24 October 2006

Taxes, goods, inflation, and the Zucker ad

Now the recent Zucker tax ad for the Republicans can be seen here in its uncut form. It is uproariously funny and the Republicans should be glad that the folks doing this are *not* disenchanted Republicans! Thank your lucky stars that the alignment put one of the best satirical and comedy teams on the PLANET on the side of calling officious and misleading Democrats for what they are. The Republicans should be reminded that they came to power on smaller government, fewer taxes and less intrusive government, and one out of three is *not* good as the other two are now seen as not worth doing. Yes, you, too need the foreskin of deceit lifted so the steel wool scrub brush of reality can be applied.

And then we have complaints that the ad *ignores* the reduced spending capability of the average family! That is rich, coming from folks who see no need to reign in government spending. But, lets take a look at the foundation for their concerns, such as they are.

First the Bureau of Labor Statistics has a wonderful FAQ on the Consumer Price Index and what it actually measures. And anyone who has perused my works has seen a little item on the sidebar where there is a link to the BLS CPI Calculator so that you can do the inter-year comparison of buying power between years adjusted for the CPI. Now, what does it measure? Here is their outlay:

The CPI reflects spending patterns for each of two population groups: all urban consumers and urban wage earners and clerical workers. The all urban consumers group represents about 87 percent of the total U.S. population. It is based on the expenditures of almost all residents of urban or metropolitan areas, including professionals, the self-employed, the poor, the unemployed and retired persons as well as urban wage earners and clerical workers. Not included in the CPI are the spending patterns of persons living in rural nonmetropolitan areas, farm families, persons in the Armed Forces, and those in institutions, such as prisons and mental hospitals. The price change experience of the all urban consumer group is measured by two indexes, namely the traditional Consumer Price Index for All Urban Consumers (CPI-U) and the newer Chained Consumer Price Index for All Urban Consumers (C-CPI-U).
This is, then, city and suburban centric with high definition for those regions and adjustments necessary between the Urban and Rural populations. Now in the addenda for the next question in their FAQ they give this on the C-CPI-U:
Because the geometric mean formula is used only to average prices within item categories, it does not account for consumer substitution taking place between item categories. For example, if the price of pork increases relative to the prices of other meats, shoppers might shift their purchases away from pork to beef, poultry, or fish. The traditional CPI formula did not reflect this type of consumer response to changing relative prices. In 2002, as a complement to the CPI-U and CPI-W, the Bureau produced a new index called the Chained CPI-U (C-CPI-U). The C-CPI-U was created to more closely approximate a cost-of-living index by reflecting substitution among item categories. It is unlikely, however, that the difficult problems of defining living standards and measuring changes in the cost of their attainment over time will ever be resolved completely.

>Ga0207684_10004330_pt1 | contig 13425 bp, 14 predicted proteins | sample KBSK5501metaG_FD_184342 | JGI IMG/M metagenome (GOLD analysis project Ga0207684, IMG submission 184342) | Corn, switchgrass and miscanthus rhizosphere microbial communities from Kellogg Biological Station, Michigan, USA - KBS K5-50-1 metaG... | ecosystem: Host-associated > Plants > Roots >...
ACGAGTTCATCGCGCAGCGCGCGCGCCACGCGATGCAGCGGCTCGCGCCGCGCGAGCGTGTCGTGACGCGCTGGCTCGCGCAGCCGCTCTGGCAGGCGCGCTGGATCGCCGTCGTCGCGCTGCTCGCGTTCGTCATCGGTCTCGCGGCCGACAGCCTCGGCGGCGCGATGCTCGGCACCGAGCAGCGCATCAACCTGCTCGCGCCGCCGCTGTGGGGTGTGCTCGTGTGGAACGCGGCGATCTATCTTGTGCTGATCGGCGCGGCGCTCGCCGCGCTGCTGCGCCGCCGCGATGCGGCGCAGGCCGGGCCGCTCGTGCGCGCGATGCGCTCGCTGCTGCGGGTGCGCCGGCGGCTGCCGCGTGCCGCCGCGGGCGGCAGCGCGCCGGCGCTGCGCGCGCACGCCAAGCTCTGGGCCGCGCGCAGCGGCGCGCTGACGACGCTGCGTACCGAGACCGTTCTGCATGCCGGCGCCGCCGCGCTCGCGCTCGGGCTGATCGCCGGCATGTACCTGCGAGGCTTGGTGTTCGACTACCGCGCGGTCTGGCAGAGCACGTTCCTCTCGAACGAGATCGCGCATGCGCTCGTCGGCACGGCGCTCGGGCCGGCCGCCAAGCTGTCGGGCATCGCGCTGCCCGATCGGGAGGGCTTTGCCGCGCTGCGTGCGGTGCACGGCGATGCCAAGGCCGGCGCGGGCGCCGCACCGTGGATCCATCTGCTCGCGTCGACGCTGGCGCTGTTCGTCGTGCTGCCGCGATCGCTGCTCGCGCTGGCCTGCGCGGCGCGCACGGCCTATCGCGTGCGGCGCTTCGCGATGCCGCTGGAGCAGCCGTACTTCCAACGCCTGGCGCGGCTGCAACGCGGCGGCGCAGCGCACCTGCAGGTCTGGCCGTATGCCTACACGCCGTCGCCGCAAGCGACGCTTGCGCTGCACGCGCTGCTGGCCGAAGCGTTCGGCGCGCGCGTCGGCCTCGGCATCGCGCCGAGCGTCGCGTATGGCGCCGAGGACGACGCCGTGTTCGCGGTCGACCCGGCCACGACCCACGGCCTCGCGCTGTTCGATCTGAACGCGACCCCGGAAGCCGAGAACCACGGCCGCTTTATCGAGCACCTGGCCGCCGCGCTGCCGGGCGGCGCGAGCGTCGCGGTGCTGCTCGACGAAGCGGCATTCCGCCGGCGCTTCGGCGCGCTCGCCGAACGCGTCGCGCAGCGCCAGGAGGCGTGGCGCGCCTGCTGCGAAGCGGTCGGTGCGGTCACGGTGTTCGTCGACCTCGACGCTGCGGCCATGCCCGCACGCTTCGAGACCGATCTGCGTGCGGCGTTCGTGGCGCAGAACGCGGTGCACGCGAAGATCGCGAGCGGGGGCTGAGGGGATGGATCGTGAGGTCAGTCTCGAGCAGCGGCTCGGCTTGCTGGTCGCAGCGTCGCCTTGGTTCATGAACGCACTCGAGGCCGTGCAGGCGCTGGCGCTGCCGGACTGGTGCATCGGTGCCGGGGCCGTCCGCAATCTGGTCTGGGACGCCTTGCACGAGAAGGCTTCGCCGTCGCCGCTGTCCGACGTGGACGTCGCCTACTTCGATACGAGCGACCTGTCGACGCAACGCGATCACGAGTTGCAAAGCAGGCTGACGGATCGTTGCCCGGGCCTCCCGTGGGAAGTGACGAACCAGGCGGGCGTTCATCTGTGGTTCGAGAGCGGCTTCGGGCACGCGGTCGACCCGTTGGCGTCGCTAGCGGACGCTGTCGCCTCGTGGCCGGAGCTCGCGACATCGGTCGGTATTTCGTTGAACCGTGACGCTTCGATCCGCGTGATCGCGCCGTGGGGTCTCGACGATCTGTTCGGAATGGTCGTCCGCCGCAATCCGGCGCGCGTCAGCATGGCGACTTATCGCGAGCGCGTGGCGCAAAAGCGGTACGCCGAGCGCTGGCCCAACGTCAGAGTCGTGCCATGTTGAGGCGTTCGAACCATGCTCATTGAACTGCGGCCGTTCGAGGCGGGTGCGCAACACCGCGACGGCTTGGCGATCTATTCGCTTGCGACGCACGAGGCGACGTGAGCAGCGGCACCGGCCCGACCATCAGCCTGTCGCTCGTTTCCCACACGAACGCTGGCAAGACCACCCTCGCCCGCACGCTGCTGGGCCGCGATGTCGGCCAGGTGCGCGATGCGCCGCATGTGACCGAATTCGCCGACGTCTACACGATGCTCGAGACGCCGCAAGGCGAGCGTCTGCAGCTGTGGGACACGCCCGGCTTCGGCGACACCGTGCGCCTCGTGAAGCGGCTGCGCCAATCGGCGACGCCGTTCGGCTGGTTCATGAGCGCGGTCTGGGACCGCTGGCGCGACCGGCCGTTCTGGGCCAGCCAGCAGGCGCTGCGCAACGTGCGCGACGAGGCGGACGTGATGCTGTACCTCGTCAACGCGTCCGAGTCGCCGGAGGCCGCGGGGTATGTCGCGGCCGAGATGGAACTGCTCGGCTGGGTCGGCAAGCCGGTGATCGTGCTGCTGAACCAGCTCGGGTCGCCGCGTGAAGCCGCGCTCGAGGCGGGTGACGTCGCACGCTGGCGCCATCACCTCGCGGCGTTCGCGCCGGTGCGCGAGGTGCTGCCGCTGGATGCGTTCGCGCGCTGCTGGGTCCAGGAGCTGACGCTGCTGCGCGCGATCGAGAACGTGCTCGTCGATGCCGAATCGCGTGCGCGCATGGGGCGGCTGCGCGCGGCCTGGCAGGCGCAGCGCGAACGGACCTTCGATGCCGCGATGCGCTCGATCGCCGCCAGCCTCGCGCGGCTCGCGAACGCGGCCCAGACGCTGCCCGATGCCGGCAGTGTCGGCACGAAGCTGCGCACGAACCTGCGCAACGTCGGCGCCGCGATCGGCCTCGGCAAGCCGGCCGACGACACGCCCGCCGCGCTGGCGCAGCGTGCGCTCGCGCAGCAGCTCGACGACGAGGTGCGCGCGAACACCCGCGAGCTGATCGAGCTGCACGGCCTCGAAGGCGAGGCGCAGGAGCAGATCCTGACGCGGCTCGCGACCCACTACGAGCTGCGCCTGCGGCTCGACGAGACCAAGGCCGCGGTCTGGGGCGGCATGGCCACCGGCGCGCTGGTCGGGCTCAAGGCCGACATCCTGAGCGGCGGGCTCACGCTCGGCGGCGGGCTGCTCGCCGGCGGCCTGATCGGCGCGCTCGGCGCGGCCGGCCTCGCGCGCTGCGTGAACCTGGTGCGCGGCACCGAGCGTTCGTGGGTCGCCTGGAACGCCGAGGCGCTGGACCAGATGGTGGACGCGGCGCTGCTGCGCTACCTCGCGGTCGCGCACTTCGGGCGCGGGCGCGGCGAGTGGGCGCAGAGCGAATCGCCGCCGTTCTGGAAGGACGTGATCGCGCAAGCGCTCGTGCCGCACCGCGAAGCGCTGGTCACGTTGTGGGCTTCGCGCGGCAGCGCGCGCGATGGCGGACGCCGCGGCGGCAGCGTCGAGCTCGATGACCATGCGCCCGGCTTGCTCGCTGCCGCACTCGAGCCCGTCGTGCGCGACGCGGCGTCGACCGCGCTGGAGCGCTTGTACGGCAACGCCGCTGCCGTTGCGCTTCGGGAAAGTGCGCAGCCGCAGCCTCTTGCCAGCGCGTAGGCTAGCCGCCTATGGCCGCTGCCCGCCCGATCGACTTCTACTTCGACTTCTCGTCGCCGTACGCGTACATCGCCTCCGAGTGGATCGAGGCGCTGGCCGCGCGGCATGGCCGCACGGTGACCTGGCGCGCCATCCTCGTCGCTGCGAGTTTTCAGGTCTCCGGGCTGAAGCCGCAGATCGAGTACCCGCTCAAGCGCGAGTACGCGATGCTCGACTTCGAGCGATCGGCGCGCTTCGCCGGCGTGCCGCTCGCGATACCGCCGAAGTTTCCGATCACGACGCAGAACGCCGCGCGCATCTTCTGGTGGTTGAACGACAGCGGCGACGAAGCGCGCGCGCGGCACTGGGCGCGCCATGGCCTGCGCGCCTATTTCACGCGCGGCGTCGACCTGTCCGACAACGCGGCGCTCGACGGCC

Damn those Americans for inventing things! So lower cost, higher calorie food is now widely available thus driving American eating habits. Between 1970 and 2003 the average caloric intake for ALL America went up by 11%. I remember the 1960's and 1970's and the fretting during that transition when there were still 'poor, hungry Americans'. Now we have poor, fat Americans. Food is way too cheap! If food maintains an average 'size' economically we find that while bulk sizing has decreased per price unit the amount of units available at a given STABLE or uninflated dollar value INCREASES.

The Food Marketing Institute collects this nice set of figures on the average weekly income spent in 2005 for all households in the US on food: $93. For a family of 3 to 4 it is $106. This industry group points out that the amounts Americans actually spend on food has been in a multi-decade decline with that being as a for both food bought in stores AND at restaurants. Americans spend 9.5% of their budget on food as compared to ever worthy France at 13%, Italy at 14.7% and all the way to folks in the Philippines that spend 47.5% of their income on FOOD. In comparison the US average American household in 1950 spent 20% on all food. The end of their graph is misleading as it indicates a relative stabilization but changes the time scale from decadal to annual. Once compressed the continued decline of the percentage is clear and continues. My guess would be that by 2010-15 the average American household will be spending less than 9% of their budget on food.

That $106 in today's money transported with equivalent spending power in 1931, in the midst of the "Great Depression" was $7.94. Eggs were a penny or so each, a loaf of bread was a nickel, a gallon of milk a dime, butter was in the pennies per pound range, and penny candy was a penny and quite a large amount way back when. I know this after having heard it from my extended family as I grew up and they told how hard it was to get food then, and really could not understand how people today could not find good food when it was so CHEAP compared to their income. Not only was that amount decent but wholly in line for a family spending over, and usually way over, their 1950's counterparts. So the actual, real cost of food has declined as I find the two-person household statistics to be fully in line and quite generous considering that I can get a package of Ramen Noodles at 12.5 CENTS on sale per package. That comes out to 1 single penny in 1931, but they HAD NOT BEEN INVENTED YET as a mass consumer item.